Middle School Students Make a New Road Map for Rosa Parks

Afton, Virginia school teacher Katrien Vance wrote to share her experiences using the documentary film The Rebellious Life of Mrs. Rosa Parks in the classroom. Based on the bestselling biography of the same name by Jeanne Theoharis, the film helps students understand the lifetime of activism that Rosa Parks embodied, which is too often overshadowed by her refusal to change seats on a bus in Montgomery. Instead, using the film, Vance’s students created a road map that better illustrates the rebellious life of Mrs. Rosa Parks. 

By Katrien Vance

This week I used the movie The Rebellious Life of Mrs. Rosa Parks and one of the lessons from the teaching guide with my seventh and eighth graders.

Every year, my school pays particular attention to Martin Luther King Jr. Day. We are a small, rural, private, pre-K through eighth-grade school in Afton, Virginia.

Each year, I choose a different focus with my students. Last year, we talked about the Children’s March, using a film from Teaching Tolerance. Some years I might talk more about nonviolence and include writings by Bayard Rustin, as well as Dr. King. This year, given this opportunity, I chose to focus on Rosa Parks.

I began by letting the students know that we were going to talk about something where they thought they knew the story, but that the story they knew was wrong — or at least incomplete. I gave them a little bit of context for the Civil Rights Movement (prepping them for our look at Reconstruction later this winter). If they have been at my school for any time, they have heard about the basics of the Civil Rights Movement, and they have heard about people like Rosa Parks, Ruby Bridges, and Dr. King. But because they are young, they often hear a very simple story.

I followed the lesson about the master narrative and counter-narrative pretty closely, first helping the kids understand what a master narrative is, then talking about the master narrative for Rosa Parks, and then talking about a counter-narrative, and using the links in the lesson to offer the counter-narrative. We looked at the article “10 Ways to Teach About Rosa Parks” and the kids began making note of things that surprised them or things they did not already know.

When I first asked them for adjectives describing Rosa Parks, my students offered words like brave, persistent, righteous, and independent. She was definitely a heroic figure for them. I asked how old they thought she was on the bus, and they felt she was elderly, and that was one of the reasons that she “needed” to sit down. After reading “10 Ways to Teach About Rosa Parks,” the students had a lot more information and were beginning to see that the picture they had of Rosa Parks was incomplete. Again, I asked them what was new information for them, and they talked about her childhood, her activism, and her embrace of self-defense as a possibility.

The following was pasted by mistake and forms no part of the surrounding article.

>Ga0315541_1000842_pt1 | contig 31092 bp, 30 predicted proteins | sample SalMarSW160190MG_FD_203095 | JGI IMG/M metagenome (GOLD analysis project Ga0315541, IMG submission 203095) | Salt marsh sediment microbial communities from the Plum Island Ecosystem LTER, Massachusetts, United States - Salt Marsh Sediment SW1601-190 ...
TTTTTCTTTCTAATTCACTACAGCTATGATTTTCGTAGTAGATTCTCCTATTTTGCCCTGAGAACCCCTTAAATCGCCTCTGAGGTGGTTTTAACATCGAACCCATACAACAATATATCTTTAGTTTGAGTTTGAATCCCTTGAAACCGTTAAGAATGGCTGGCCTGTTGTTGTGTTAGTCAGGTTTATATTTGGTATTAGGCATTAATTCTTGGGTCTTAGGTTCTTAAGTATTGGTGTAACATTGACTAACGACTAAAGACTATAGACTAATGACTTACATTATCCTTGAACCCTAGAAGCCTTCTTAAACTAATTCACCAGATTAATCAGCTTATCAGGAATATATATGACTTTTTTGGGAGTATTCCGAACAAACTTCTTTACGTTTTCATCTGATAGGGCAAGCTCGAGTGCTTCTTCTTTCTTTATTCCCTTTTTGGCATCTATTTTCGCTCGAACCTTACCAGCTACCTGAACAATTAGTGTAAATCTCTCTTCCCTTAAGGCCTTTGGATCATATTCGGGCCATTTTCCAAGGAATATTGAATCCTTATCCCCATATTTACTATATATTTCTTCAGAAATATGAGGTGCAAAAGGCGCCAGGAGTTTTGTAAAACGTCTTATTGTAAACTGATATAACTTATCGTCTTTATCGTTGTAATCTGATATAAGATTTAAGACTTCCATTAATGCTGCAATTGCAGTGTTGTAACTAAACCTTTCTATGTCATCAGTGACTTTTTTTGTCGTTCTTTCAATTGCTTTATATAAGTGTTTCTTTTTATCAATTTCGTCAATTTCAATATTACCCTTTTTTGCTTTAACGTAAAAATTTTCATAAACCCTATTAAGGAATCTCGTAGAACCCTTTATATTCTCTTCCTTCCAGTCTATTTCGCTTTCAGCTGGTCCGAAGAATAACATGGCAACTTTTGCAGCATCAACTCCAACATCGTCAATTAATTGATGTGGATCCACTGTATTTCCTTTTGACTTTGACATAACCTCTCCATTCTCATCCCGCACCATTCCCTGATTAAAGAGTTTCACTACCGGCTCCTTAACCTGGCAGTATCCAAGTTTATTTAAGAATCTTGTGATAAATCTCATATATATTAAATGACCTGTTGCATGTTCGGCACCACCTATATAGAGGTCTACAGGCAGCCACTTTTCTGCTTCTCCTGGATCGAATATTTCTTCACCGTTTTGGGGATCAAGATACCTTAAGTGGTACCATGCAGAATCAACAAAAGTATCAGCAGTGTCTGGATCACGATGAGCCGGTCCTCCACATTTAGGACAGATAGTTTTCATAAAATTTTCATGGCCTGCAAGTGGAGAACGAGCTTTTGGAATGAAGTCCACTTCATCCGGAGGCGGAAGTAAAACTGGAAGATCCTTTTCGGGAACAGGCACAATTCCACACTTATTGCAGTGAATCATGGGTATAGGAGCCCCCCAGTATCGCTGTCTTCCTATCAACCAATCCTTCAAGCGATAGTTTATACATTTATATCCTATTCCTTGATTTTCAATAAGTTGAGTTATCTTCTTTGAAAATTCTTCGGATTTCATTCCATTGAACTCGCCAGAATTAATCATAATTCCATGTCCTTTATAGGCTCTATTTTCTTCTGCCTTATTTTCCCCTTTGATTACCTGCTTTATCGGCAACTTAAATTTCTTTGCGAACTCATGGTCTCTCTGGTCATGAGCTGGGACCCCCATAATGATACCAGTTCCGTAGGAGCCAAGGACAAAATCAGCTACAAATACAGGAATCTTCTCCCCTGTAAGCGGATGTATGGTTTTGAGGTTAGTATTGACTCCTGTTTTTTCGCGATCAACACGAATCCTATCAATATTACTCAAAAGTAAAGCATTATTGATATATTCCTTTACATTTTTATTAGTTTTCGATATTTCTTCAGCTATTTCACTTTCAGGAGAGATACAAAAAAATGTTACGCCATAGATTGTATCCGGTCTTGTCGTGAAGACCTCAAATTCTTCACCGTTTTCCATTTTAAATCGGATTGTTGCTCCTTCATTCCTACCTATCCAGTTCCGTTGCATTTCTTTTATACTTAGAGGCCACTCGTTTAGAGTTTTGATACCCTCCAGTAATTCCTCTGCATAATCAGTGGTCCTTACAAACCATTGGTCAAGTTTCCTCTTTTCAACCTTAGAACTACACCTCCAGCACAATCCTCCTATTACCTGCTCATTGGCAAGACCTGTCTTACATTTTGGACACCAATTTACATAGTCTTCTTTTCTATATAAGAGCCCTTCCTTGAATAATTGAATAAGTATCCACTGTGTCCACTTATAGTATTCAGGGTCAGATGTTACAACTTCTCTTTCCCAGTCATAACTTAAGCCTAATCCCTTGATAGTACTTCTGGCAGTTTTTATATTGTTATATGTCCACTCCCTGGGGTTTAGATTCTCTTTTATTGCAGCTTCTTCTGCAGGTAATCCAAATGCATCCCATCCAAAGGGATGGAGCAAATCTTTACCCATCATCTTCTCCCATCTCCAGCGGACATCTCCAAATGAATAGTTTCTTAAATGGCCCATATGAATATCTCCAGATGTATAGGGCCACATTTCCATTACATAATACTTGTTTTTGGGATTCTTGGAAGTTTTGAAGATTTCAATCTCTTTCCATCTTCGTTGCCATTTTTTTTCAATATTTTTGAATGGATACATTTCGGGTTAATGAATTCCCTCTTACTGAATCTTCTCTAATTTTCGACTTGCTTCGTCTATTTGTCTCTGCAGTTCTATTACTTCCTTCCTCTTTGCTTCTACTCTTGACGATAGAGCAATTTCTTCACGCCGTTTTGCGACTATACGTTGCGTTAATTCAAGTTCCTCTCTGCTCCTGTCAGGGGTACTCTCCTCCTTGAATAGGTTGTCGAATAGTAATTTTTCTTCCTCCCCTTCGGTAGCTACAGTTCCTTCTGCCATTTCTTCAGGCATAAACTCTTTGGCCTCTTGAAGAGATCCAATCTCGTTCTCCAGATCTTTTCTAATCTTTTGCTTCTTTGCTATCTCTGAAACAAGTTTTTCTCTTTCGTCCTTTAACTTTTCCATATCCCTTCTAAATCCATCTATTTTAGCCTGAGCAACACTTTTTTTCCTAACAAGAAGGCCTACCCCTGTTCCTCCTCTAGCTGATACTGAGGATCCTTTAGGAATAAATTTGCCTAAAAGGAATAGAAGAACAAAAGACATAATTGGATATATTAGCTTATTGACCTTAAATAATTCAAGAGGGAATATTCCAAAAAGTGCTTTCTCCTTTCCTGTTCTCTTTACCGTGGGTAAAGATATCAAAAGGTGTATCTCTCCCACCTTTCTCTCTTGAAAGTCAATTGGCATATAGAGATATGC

Then we watched the movie. I gave them a piece of paper with an image of a road with signs marking the decades of her life. I told them there would be no quiz or test, and they were not taking notes in order to study from, but that they should make a note of things they thought were important, or things that surprised them, or things that stood out to them. I’ve attached some pictures of their notes for you to see. I would pause the movie once in a while if there was a figure I was not sure they knew much about, such as Malcolm X, Nelson Mandela, or Emmett Till so that I could give them some context for those scenes. Other than that, we watched straight through, in a 40-minute block one day, and an hour the next day.

We watched the entire movie, and the kids really liked it. We had a short conversation after finishing it about three main topics:

1. What have they learned?

2. What did they want to make sure other people learned about Rosa Parks?

3. Does it matter when we have an inaccurate or incomplete narrative?

The next day, I asked students if they were going to do some sort of project with this information, what would they like to do? We have an all-school assembly every Friday afternoon, and I wanted my students to present something at that assembly to show what they had learned during the week. The challenge with that kind of presentation is that it needs to be accessible to kindergartners through sixth graders, and still be meaningful for the seventh and eighth graders who are presenting. The class was split between presenting a sort of acrostic poem, in which they chose words for each letter of Rosa Parks’s name, making sure to choose words that presented a fuller picture of who she was, and re-imagining the statue of Rosa Parks.

The Zinn Education Project materials made a big difference in my students’ understanding and appreciation of Rosa Parks and her legacy, and also their awareness of the way that narratives get simplified.

As the boys were redesigning her statue, they had wonderful conversations. They were adamant that she be standing, that she have some sort of strong gesture, like a clenched fist or a balled fist, and that she be speaking — oh, and that she be “young.” We’re going to D.C. in May, and on our tour of the Capitol, I’ll make sure they see Rosa Parks’ statue in person. We do a lot of thinking about memorials at the end of our American history year, and adding her statue to this conversation has been wonderful.

Please share your story of using The Rebellious Life of Mrs. Rosa Parks in the classroom. We can send you copies of the Young Readers version of the book in appreciation.

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